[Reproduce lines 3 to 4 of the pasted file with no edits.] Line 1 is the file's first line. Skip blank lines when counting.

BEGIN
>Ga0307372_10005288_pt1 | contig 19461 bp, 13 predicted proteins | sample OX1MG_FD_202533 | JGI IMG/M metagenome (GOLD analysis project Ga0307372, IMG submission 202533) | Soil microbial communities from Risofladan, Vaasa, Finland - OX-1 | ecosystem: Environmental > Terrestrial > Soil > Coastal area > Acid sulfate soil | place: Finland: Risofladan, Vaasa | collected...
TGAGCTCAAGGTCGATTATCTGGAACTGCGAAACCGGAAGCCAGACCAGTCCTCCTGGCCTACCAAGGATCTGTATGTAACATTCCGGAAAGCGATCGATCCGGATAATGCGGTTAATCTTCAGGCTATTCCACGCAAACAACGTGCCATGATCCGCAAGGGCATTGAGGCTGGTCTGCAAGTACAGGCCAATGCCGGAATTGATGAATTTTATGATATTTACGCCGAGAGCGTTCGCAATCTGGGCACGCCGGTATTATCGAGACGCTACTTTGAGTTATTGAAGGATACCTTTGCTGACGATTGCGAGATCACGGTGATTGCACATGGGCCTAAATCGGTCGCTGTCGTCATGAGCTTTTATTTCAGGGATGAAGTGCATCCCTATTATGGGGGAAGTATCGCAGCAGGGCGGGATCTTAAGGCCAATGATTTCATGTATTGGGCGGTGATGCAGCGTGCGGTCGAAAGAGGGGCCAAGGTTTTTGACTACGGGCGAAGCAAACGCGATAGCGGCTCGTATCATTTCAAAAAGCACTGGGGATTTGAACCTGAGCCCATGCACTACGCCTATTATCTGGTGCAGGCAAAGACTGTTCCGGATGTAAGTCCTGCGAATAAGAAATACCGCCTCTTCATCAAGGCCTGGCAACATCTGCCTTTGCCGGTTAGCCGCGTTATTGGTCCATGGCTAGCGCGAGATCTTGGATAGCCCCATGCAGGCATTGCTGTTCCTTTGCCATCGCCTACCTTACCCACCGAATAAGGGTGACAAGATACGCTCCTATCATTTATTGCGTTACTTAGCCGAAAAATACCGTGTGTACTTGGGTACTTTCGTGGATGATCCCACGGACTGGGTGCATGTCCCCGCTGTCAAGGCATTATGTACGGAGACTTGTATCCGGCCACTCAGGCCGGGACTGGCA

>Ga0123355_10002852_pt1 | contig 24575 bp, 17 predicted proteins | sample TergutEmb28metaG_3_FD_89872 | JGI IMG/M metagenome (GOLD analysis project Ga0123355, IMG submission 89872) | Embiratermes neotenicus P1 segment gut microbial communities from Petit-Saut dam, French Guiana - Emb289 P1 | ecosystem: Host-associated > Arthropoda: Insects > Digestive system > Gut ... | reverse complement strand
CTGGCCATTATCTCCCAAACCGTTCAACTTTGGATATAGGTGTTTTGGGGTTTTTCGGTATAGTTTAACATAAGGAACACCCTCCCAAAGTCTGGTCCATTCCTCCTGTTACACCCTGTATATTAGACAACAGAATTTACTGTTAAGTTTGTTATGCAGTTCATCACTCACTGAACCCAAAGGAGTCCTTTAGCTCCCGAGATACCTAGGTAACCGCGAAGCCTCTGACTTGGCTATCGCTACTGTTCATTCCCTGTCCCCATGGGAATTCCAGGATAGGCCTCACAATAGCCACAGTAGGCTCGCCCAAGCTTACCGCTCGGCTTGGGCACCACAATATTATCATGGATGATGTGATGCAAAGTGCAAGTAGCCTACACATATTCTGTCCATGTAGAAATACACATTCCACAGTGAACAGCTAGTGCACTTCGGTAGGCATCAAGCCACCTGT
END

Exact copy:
>Ga0123355_10002852_pt1 | contig 24575 bp, 17 predicted proteins | sample TergutEmb28metaG_3_FD_89872 | JGI IMG/M metagenome (GOLD analysis project Ga0123355, IMG submission 89872) | Embiratermes neotenicus P1 segment gut microbial communities from Petit-Saut dam, French Guiana - Emb289 P1 | ecosystem: Host-associated > Arthropoda: Insects > Digestive system > Gut ... | reverse complement strand
CTGGCCATTATCTCCCAAACCGTTCAACTTTGGATATAGGTGTTTTGGGGTTTTTCGGTATAGTTTAACATAAGGAACACCCTCCCAAAGTCTGGTCCATTCCTCCTGTTACACCCTGTATATTAGACAACAGAATTTACTGTTAAGTTTGTTATGCAGTTCATCACTCACTGAACCCAAAGGAGTCCTTTAGCTCCCGAGATACCTAGGTAACCGCGAAGCCTCTGACTTGGCTATCGCTACTGTTCATTCCCTGTCCCCATGGGAATTCCAGGATAGGCCTCACAATAGCCACAGTAGGCTCGCCCAAGCTTACCGCTCGGCTTGGGCACCACAATATTATCATGGATGATGTGATGCAAAGTGCAAGTAGCCTACACATATTCTGTCCATGTAGAAATACACATTCCACAGTGAACAGCTAGTGCACTTCGGTAGGCATCAAGCCACCTGT